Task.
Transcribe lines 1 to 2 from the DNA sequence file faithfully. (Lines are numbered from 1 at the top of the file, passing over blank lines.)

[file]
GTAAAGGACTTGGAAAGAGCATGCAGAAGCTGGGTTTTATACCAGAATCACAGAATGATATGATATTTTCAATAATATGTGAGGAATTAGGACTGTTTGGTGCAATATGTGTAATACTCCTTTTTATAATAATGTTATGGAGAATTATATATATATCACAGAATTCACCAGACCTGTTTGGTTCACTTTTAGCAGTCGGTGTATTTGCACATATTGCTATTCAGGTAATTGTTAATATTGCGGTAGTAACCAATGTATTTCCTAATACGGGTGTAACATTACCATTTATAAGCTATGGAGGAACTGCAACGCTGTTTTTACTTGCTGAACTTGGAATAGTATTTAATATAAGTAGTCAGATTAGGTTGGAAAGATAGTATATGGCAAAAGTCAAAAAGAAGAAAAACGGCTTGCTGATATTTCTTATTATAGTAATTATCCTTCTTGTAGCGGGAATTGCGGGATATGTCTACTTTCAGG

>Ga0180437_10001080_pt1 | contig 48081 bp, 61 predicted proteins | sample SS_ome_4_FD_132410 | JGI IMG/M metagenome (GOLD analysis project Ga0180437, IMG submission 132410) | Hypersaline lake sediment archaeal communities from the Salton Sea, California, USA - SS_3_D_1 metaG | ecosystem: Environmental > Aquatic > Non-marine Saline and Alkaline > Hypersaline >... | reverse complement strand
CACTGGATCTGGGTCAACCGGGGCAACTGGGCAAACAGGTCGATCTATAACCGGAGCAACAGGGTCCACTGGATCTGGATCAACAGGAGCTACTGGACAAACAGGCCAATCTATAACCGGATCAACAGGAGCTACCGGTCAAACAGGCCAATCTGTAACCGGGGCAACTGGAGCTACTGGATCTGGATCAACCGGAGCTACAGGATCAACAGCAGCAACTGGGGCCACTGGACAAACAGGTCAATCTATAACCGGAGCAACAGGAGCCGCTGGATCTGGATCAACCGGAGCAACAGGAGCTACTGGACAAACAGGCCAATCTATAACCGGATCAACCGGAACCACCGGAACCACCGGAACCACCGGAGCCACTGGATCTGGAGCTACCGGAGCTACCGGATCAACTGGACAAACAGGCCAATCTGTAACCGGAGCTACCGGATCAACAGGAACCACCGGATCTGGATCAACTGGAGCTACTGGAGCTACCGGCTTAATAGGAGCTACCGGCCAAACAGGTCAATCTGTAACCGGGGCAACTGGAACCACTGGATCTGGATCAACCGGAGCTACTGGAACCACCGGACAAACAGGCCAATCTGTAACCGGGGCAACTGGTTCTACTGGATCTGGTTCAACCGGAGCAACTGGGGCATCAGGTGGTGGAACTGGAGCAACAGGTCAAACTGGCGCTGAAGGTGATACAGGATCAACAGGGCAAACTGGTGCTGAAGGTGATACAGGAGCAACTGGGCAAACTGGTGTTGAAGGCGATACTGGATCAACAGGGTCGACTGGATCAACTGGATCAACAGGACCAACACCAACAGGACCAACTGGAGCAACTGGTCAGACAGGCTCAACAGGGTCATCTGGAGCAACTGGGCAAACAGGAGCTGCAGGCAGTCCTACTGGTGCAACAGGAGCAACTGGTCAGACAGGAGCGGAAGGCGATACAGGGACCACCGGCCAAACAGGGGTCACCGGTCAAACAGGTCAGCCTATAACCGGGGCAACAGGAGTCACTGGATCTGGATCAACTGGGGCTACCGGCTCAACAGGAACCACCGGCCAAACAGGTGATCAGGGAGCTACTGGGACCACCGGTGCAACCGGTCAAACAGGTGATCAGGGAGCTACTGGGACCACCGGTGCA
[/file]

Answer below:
GTAAAGGACTTGGAAAGAGCATGCAGAAGCTGGGTTTTATACCAGAATCACAGAATGATATGATATTTTCAATAATATGTGAGGAATTAGGACTGTTTGGTGCAATATGTGTAATACTCCTTTTTATAATAATGTTATGGAGAATTATATATATATCACAGAATTCACCAGACCTGTTTGGTTCACTTTTAGCAGTCGGTGTATTTGCACATATTGCTATTCAGGTAATTGTTAATATTGCGGTAGTAACCAATGTATTTCCTAATACGGGTGTAACATTACCATTTATAAGCTATGGAGGAACTGCAACGCTGTTTTTACTTGCTGAACTTGGAATAGTATTTAATATAAGTAGTCAGATTAGGTTGGAAAGATAGTATATGGCAAAAGTCAAAAAGAAGAAAAACGGCTTGCTGATATTTCTTATTATAGTAATTATCCTTCTTGTAGCGGGAATTGCGGGATATGTCTACTTTCAGG

>Ga0180437_10001080_pt1 | contig 48081 bp, 61 predicted proteins | sample SS_ome_4_FD_132410 | JGI IMG/M metagenome (GOLD analysis project Ga0180437, IMG submission 132410) | Hypersaline lake sediment archaeal communities from the Salton Sea, California, USA - SS_3_D_1 metaG | ecosystem: Environmental > Aquatic > Non-marine Saline and Alkaline > Hypersaline >... | reverse complement strand